Twenty-two turnovers

On February 11, 1997, our long-time family friend, Billy Bokkon, gave me two tickets to the University of Virginia and Duke men’s basketball game in Charlottesville. Billy was an avid supporter of Virginia athletics with a soft heart for sacrifice. Billy knew that my son, Andrew, and I would enjoy attending this game.

Disclosure here, we are Duke fans. I grew up in North Carolina. My loyalty to Duke rubbed off on Andrew.

I know Andrew was excited about attending this game, and I know he would have been disappointed if Duke loss.

Duke won, but the win was controversial.

After a review, the conference found that the veteran crew of officials: Rick Hartzell, Tim Higgins, and Zelton Steed had mismanaged the closing seconds of the game with Virginia leading by a point.

Seven days after the game, the Commissioner for the Atlantic Coast Conference(ACC), Gene Corrigan, suspended each official for one game.

The crew had failed to allow a substitution for Virginia. In the sequence of events that followed, a Duke player was fouled and hit two free throw shots that allowed Duke to win 62-61.

Twenty-six years later on February 11, 2023, Virginia and Duke played again in Charlottesville. It was a tough game with both teams fighting for the win.

In the closing seconds of this game, a Duke player was fouled with the score tied as time was expiring. Upon review of the last play, the officials ruled that the foul occurred as time expired. No free throws were shot by the Duke player, and the game went into overtime where Duke loss to Virginia 69-62.

Late on the evening of February 11, 2023, the ACC issued a statement deeming the final play of regulation “an incorrect adjudication of the playing rules.”

Once again, the game was officiated by an experienced crew: Lee Cassell, Jeffrey Anderson, and Tim Clougherty.

I can only begin to imagine how difficult it must be to referee a college basketball game. The players are bigger, stronger, faster, and with a shot clock, the pace of the game is much quicker.

Three officials are assigned to referee a college basketball game. I often wonder if adding a fourth official would help in managing the flow of the game, but I’m not sure it would. Referees are like all of us human beings—imperfect, and not immune from making mistakes.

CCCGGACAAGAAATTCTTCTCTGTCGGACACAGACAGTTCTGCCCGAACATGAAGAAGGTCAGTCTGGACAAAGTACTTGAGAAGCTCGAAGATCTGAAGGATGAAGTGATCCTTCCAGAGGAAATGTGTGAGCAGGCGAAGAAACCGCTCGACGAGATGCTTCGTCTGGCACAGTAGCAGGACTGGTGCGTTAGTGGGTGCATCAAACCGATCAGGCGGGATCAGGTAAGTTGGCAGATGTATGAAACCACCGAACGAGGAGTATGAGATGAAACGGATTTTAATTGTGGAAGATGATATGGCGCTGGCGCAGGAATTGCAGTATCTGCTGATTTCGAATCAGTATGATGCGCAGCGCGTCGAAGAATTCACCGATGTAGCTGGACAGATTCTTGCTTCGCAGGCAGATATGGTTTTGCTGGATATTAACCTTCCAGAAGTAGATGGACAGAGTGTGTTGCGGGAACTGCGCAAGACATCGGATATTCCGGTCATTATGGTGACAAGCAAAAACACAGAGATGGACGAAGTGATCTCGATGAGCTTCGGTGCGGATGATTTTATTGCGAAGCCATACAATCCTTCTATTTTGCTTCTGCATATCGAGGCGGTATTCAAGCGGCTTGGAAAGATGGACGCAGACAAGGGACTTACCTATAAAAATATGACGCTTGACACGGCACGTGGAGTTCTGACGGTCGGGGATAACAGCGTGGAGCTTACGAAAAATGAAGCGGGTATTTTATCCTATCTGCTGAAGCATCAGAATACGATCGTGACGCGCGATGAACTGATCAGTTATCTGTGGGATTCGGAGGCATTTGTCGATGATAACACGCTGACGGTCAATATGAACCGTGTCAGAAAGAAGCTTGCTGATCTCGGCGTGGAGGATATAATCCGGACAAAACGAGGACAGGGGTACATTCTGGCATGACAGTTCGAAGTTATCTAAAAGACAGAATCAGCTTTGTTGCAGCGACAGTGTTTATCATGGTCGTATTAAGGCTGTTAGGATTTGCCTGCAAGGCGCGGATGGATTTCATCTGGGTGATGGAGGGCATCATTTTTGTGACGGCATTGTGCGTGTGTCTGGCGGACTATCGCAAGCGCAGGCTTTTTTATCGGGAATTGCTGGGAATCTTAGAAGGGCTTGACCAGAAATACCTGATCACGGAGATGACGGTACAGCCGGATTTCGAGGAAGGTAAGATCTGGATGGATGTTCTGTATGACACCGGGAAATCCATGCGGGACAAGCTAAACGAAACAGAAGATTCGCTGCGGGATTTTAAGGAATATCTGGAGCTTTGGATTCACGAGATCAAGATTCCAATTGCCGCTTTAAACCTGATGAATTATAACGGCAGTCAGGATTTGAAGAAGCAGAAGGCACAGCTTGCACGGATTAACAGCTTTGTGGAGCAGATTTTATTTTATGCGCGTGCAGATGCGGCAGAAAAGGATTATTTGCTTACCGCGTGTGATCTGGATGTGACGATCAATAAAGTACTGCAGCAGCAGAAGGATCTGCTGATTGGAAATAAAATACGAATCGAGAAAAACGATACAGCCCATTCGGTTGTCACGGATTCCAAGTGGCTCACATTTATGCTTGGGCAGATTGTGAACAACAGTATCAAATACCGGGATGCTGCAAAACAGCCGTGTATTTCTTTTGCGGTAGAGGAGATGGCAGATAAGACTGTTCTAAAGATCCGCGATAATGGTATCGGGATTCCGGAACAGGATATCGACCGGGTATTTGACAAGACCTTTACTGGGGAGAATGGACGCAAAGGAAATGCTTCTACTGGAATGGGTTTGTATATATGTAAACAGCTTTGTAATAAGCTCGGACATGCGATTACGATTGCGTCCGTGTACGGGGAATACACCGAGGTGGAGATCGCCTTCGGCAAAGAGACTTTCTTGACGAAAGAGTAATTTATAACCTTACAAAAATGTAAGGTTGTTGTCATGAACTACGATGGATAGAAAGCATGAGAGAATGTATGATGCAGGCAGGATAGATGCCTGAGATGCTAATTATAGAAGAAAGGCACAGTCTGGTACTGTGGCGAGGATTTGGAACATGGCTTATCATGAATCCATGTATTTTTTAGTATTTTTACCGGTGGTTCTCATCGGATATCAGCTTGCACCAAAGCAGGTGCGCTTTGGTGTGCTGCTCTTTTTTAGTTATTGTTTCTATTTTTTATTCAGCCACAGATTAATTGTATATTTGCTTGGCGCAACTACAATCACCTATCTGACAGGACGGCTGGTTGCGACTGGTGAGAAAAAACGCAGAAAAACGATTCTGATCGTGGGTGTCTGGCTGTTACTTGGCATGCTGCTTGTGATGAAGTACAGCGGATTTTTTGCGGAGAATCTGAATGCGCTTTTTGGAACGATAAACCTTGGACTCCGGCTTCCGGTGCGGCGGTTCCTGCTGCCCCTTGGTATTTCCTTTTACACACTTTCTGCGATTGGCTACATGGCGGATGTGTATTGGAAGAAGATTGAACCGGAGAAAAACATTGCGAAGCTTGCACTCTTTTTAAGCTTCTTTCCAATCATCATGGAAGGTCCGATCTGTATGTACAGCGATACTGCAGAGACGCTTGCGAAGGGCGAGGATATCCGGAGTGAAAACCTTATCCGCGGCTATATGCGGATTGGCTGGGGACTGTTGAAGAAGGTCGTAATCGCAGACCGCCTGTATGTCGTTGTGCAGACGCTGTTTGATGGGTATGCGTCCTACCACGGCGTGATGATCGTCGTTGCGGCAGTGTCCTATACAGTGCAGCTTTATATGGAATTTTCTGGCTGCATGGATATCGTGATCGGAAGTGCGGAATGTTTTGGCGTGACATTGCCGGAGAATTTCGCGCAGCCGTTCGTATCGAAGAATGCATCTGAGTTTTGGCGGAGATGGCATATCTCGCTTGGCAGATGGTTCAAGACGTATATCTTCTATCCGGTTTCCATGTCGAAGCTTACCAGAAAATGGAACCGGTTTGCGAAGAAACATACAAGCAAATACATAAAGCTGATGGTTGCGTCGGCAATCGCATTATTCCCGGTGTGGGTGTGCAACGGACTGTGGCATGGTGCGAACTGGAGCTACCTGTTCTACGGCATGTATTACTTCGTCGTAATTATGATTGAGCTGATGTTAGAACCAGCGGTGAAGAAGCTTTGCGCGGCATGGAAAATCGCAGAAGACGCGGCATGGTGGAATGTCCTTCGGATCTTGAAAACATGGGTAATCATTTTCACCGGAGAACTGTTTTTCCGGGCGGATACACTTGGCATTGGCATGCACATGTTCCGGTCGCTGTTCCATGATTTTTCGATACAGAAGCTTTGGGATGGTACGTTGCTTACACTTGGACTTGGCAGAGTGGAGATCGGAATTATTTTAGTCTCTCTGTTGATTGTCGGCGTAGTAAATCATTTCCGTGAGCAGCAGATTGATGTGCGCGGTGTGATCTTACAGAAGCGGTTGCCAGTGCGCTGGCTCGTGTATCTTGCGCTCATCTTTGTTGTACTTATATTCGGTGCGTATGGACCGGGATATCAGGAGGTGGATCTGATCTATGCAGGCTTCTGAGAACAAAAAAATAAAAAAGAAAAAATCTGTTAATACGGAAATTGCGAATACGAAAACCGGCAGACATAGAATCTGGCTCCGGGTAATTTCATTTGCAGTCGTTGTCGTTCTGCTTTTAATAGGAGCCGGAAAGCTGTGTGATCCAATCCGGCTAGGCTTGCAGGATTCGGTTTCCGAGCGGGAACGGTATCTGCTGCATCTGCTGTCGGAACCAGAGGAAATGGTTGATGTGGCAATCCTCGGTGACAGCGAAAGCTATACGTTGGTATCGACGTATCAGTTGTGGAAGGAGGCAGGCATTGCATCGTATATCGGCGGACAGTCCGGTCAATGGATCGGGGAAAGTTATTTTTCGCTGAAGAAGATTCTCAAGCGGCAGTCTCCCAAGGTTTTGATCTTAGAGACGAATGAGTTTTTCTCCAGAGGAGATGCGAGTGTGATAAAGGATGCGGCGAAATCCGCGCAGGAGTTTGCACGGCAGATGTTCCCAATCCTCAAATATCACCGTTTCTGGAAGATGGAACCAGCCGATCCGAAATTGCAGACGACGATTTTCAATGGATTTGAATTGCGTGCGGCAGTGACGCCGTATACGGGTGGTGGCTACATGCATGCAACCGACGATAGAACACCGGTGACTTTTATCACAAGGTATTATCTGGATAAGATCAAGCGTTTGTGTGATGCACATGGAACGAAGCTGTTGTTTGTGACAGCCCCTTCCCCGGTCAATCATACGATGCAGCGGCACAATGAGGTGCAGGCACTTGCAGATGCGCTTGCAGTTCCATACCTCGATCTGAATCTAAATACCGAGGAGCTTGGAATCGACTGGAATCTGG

To become a college basketball referee is not easy. To reach this level takes lots of time, energy, effort, and training. Knowing the rules, being able to interpret the rules when violations occur, staying in shape, communication skills, consistency, diplomacy, and the ability to think on your feet are essential.

Also, there is a common denominator for referees, coaches, and players—pressure.

Coaching a college basketball team is precarious work. The livelihood of the coach is in the hands of players whose ages range from 18-21.

Fans, especially alumni, want very badly for their team to win and to become contenders for the national championship.

Players feel that pressure too. Blue chip players are heavily recruited. Once a blue-chipper commits to a team, everyone expects these players to instantly and consistently perform at a higher level than teammates and peers.

Referees encounter levels of pressure from their supervisors, coaches, players, and fans. In game situations, referees are expected to keep their composure at all times. Sometimes, referees are subjected to volatile and hostile treatment from coaches, players, and spectators. An expectation exists that the referees must get the calls right for both teams, no matter the degree of difficulty.

There is also a quiet pressure developing in research labs. Might the combination of technology, robotics, and artificial intelligence lead to robots officiating college basketball games in the future?

But, there is an additional level of pressure to be considered. In the future will conferences like the ACC be able to recruit, train, and keep competent referees for all sports? How might the erosion of civility, decorum, and sportsmanship impact candidates who are thinking about becoming referees?

In either of the games referenced here, my heart hurts for the players, coaches, referees, and fans.

However, in this most recent meeting between Virginia and Duke, I will always wonder if the outcome of the game might have been decided earlier if Duke’s players had not committed twenty-two turnovers. How many of those Duke turnovers could have been converted to points to expand Duke’s narrow lead?

On the other hand, we seem to quickly forget about all of the split second calls made by referees that are correct.

What we don’t want to consistently happen in a college basketball game is grounded in this Yogi Berra quote: “We made too many wrong mistakes.”

Growing up, I loved college basketball. At this stage of my life, my affection is declining. I sense that money, egos, and the desire to win at all cost are gradually eroding the game.

And despite my whines, I prefer the outcome of the game to be decided by the skills of the players, not dedicated referees.

Even Duke’s Jeremy Roach, the team’s captain said this after the loss: “Duke should never be in a position where the referees can decide the game.”

Mr. Roach was correct.

One of the many street-side basketball goals in our neighborhood. (Photo by Bill Pike)

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